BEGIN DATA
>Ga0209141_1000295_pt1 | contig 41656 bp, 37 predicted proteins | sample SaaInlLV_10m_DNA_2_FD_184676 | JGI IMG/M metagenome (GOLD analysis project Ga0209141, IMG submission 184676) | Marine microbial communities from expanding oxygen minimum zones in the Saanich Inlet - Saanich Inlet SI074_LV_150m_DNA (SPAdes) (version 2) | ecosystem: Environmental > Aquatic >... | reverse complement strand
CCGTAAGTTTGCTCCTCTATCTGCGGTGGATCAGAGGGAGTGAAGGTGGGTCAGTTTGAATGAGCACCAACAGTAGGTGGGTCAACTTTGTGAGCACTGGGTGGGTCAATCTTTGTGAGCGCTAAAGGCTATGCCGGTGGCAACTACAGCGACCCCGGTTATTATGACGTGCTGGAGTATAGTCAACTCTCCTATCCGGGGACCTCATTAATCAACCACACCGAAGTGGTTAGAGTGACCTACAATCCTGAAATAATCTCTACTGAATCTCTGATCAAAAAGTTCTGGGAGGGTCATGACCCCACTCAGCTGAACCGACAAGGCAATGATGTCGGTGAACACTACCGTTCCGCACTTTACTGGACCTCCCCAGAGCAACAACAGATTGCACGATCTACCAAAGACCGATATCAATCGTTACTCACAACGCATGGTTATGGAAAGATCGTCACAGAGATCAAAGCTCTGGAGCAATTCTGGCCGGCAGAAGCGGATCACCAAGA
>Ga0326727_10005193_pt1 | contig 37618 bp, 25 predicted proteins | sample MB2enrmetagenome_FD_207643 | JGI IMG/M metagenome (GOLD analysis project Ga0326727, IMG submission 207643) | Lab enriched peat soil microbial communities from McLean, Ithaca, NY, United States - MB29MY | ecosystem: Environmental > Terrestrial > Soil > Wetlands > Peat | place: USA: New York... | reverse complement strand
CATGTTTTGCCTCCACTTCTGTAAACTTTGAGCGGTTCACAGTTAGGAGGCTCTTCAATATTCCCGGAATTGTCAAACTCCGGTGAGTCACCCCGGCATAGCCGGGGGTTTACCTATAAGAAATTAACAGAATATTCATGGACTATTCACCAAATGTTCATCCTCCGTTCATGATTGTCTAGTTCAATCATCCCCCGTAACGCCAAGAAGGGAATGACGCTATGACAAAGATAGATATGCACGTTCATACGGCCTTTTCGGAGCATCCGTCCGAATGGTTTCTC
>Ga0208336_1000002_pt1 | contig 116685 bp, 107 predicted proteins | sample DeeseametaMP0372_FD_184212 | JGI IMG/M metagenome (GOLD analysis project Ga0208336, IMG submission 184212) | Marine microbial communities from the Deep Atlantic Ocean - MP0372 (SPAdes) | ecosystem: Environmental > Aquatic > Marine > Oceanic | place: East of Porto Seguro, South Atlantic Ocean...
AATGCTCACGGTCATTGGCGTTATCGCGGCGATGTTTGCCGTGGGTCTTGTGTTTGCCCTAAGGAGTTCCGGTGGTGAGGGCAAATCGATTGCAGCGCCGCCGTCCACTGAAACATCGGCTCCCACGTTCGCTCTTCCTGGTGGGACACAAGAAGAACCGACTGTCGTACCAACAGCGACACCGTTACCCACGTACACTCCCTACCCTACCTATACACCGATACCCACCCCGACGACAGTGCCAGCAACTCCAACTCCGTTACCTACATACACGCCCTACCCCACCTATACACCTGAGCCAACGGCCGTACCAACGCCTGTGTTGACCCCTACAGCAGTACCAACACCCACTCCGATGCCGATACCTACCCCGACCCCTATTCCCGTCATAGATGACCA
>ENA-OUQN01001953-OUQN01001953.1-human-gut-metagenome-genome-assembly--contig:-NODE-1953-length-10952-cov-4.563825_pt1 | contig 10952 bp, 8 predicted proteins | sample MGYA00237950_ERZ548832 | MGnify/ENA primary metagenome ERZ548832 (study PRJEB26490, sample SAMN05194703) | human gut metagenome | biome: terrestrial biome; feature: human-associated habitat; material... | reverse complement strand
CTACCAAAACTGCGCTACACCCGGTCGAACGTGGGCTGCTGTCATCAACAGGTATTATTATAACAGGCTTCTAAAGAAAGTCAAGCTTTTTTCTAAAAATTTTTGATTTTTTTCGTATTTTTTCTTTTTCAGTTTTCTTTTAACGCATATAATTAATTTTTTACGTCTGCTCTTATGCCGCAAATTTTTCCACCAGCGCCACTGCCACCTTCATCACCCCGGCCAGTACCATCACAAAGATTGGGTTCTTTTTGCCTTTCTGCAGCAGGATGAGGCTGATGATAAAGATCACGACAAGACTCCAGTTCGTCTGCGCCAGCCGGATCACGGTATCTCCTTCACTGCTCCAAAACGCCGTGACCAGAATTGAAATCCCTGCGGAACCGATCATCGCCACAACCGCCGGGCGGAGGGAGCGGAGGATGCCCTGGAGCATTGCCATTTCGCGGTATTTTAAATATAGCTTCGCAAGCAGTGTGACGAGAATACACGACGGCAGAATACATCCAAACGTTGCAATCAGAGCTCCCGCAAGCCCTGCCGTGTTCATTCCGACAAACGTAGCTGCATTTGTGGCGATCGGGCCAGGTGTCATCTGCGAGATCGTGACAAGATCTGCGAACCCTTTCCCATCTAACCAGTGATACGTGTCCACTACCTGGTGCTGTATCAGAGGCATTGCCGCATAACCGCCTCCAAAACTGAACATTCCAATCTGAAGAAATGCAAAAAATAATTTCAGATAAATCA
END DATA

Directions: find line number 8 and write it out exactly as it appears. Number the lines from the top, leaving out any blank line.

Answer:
CTACCAAAACTGCGCTACACCCGGTCGAACGTGGGCTGCTGTCATCAACAGGTATTATTATAACAGGCTTCTAAAGAAAGTCAAGCTTTTTTCTAAAAATTTTTGATTTTTTTCGTATTTTTTCTTTTTCAGTTTTCTTTTAACGCATATAATTAATTTTTTACGTCTGCTCTTATGCCGCAAATTTTTCCACCAGCGCCACTGCCACCTTCATCACCCCGGCCAGTACCATCACAAAGATTGGGTTCTTTTTGCCTTTCTGCAGCAGGATGAGGCTGATGATAAAGATCACGACAAGACTCCAGTTCGTCTGCGCCAGCCGGATCACGGTATCTCCTTCACTGCTCCAAAACGCCGTGACCAGAATTGAAATCCCTGCGGAACCGATCATCGCCACAACCGCCGGGCGGAGGGAGCGGAGGATGCCCTGGAGCATTGCCATTTCGCGGTATTTTAAATATAGCTTCGCAAGCAGTGTGACGAGAATACACGACGGCAGAATACATCCAAACGTTGCAATCAGAGCTCCCGCAAGCCCTGCCGTGTTCATTCCGACAAACGTAGCTGCATTTGTGGCGATCGGGCCAGGTGTCATCTGCGAGATCGTGACAAGATCTGCGAACCCTTTCCCATCTAACCAGTGATACGTGTCCACTACCTGGTGCTGTATCAGAGGCATTGCCGCATAACCGCCTCCAAAACTGAACATTCCAATCTGAAGAAATGCAAAAAATAATTTCAGATAAATCA